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Posts Tagged ‘economy’

The Workforce Paradox: We're Short on Talent, Not Just Jobs

It's counterproductive to discuss whether we have a talent shortage or high unemployment. We have both. Even as the economy recovers, the Obama administration's Council of Economic Advisors earlier this year projected that the unemployment rate would stay well above 6% until 2015

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How to Keep Good Employees in a Bad Economy

As we make our way through the challenges of the global economic crisis, high-impact performers are in demand. I'm speaking here of the indispensible workers who are willing to do what it takes to help the company succeed even in the most difficult of times.

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Monthly Jobs Report Is a Mixed Bag; Just Like The Economy

This morning’s monthly jobs report was a mixed bag offering something for both the bears and the bulls.The good news: Unemployment dropped from 10 percent to 9.7 percent. The bad news: The economy continued to lose jobs, shedding 20,000 in January when economists expected jobs to at least be flat, if not grow. The U.S. Bureau of Labor Statistics also revised its reports for November and December. In November, the BLS now says the economy gained 64,000 jobs, up from its previous estimate of a 4,000 job gain.

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Predictions for 2010: Five Changes in the Way We Work

I predict this year will be marked by five changes in the evolving relationship between those who work and those who pay to have work done.

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How Aggressively Should Firms Re-Hire?

JP Morgan recently announced plans to hire 1200 to staff up its real estate lending capabilities.  This is as aggressive a hedge on the recovering market as I’ve seen, in an economy where we still see nothing but mixed signals. Banks aren’t law firms, of course, but the two industries have a great many parallels.  The bursting of the real estate bubble had marked effects on both banks and then law firms, and we’ve seen significant downsizing in both industries.  JP Morgan’s bullish hiring makes me wonder:  are there law firms who might aggressively start hiring in anticipation of a healthy economic rebound? I suspect we will see a great deal more reluctance within law firms to over-hire than we might see in other industries.  I do see firms trying to predict the perfect time to hire opportunistically before the hiring market becomes competitive again.  When we look back, who will be the firms that timed the market right? Related posts: Do Law Firms Generally Have Hiring Freezes During the Holiday Season, or is This as Good a Time as Any to Aggressively Pursue a New Job? I am from Akron, OH, but I’d love to work in New York or Los Angeles.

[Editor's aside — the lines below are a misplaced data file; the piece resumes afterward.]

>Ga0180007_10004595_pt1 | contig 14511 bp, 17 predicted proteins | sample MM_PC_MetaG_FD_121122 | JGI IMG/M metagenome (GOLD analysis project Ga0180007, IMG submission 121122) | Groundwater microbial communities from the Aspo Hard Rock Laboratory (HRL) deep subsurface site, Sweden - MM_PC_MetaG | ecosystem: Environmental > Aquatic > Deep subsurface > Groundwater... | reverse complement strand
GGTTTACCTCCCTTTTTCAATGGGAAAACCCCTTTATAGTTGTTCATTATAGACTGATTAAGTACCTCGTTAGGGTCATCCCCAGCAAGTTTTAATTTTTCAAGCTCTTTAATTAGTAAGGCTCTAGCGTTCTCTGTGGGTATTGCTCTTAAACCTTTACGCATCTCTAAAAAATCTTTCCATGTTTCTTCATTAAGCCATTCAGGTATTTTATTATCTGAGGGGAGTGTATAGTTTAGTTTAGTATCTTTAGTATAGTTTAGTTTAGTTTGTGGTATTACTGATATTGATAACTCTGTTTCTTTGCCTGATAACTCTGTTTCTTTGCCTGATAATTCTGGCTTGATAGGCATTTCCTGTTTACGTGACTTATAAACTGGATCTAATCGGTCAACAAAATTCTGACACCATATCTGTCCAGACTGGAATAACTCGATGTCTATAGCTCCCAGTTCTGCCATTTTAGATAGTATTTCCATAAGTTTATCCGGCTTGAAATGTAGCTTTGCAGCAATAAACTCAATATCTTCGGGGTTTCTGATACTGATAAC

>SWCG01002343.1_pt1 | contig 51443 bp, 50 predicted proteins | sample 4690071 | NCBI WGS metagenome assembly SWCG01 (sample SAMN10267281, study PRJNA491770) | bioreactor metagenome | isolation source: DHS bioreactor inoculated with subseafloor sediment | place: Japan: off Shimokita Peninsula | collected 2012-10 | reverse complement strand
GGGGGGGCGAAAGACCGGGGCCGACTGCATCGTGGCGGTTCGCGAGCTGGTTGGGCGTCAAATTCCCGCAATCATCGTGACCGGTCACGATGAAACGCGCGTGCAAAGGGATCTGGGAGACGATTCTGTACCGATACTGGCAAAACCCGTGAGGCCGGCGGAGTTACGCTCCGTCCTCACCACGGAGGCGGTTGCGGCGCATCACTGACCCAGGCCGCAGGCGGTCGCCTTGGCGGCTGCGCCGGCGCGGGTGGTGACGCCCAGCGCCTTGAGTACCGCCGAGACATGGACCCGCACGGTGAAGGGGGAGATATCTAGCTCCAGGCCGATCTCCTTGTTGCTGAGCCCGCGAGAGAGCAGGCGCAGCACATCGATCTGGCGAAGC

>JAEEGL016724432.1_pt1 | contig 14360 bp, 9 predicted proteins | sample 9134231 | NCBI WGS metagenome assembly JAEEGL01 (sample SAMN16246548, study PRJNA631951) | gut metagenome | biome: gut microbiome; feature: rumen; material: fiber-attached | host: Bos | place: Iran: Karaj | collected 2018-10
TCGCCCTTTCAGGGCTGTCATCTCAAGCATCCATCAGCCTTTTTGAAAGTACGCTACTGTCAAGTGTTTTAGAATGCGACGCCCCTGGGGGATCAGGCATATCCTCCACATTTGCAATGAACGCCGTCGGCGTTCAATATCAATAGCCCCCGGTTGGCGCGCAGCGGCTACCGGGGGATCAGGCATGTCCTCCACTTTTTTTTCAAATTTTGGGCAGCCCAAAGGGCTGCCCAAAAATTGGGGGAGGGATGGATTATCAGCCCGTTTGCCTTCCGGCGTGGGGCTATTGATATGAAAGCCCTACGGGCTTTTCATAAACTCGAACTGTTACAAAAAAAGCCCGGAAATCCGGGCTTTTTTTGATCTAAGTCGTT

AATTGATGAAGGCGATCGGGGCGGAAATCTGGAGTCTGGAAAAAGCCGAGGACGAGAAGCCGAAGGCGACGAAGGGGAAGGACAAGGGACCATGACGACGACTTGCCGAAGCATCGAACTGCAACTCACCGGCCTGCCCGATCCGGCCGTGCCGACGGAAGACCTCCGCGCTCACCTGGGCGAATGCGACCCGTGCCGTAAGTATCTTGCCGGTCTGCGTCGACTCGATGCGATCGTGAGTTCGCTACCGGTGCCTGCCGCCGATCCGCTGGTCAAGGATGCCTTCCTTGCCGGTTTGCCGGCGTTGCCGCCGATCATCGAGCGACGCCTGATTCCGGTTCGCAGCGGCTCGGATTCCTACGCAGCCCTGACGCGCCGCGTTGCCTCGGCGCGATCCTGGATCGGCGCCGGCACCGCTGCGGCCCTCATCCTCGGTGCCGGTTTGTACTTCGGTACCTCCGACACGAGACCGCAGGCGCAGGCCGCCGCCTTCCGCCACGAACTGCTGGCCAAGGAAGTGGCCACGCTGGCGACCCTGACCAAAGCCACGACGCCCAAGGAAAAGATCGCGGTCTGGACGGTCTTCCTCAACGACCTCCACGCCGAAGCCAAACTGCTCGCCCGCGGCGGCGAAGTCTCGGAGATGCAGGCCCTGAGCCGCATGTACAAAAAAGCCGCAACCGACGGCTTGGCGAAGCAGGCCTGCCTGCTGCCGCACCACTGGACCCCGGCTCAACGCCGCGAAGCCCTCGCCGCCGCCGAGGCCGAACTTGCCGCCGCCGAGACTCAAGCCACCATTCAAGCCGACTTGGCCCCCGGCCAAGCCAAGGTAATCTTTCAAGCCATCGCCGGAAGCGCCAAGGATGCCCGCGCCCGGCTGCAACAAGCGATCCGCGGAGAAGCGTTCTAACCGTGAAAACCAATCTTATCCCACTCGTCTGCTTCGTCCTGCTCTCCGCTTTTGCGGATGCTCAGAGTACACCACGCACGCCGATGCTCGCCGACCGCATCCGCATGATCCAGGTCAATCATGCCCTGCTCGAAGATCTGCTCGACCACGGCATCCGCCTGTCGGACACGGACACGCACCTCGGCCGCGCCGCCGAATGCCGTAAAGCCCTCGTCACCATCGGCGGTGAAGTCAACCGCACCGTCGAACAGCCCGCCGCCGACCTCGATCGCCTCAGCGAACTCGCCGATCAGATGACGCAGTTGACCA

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Numbers Point to a Long, Slow Recovery

Economists expect that tomorrow’s jobs report from the U.S. Bureau of Labor Statistics will show 175,000 jobs were lost in September, the smallest since July 2008. A Bloomberg survey also says economists expect the unemployment rate to rise to 9.8 percent, the highest since 1983. An ADP report released this morning foreshadows the lower, yet still continuing job loss. The ADP National Employment Report says the U.S

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David Szary’s Green Shoots

David Szary says financial services companies are hiring — a lot.

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Things are looking up…

I’ve noticed recently that the West Coast job market has gotten better in the past few months, in relation to law firm hiring.  Law firms are cautiously dipping their toes back in the associate hiring waters.  For example, I recently got a job order from a firm in LA for a junior litigation associate- and have also received job orders for mid-level corporate associates, as well. This is a good sign.  Many firms are becoming more optimistic that the economy is improving and that there will be a need for associate hiring in areas like general corporate, litigation, and real estate law.  Keep in mind that firms are still pretty selective in regards to granting associate interviews.  Overall though, this increase in associate hiring is great news for many in our legal community. Related posts: How much do hot practice areas vary from state to state? Pick Your Practice Area Wisely Did we skip the litigators?

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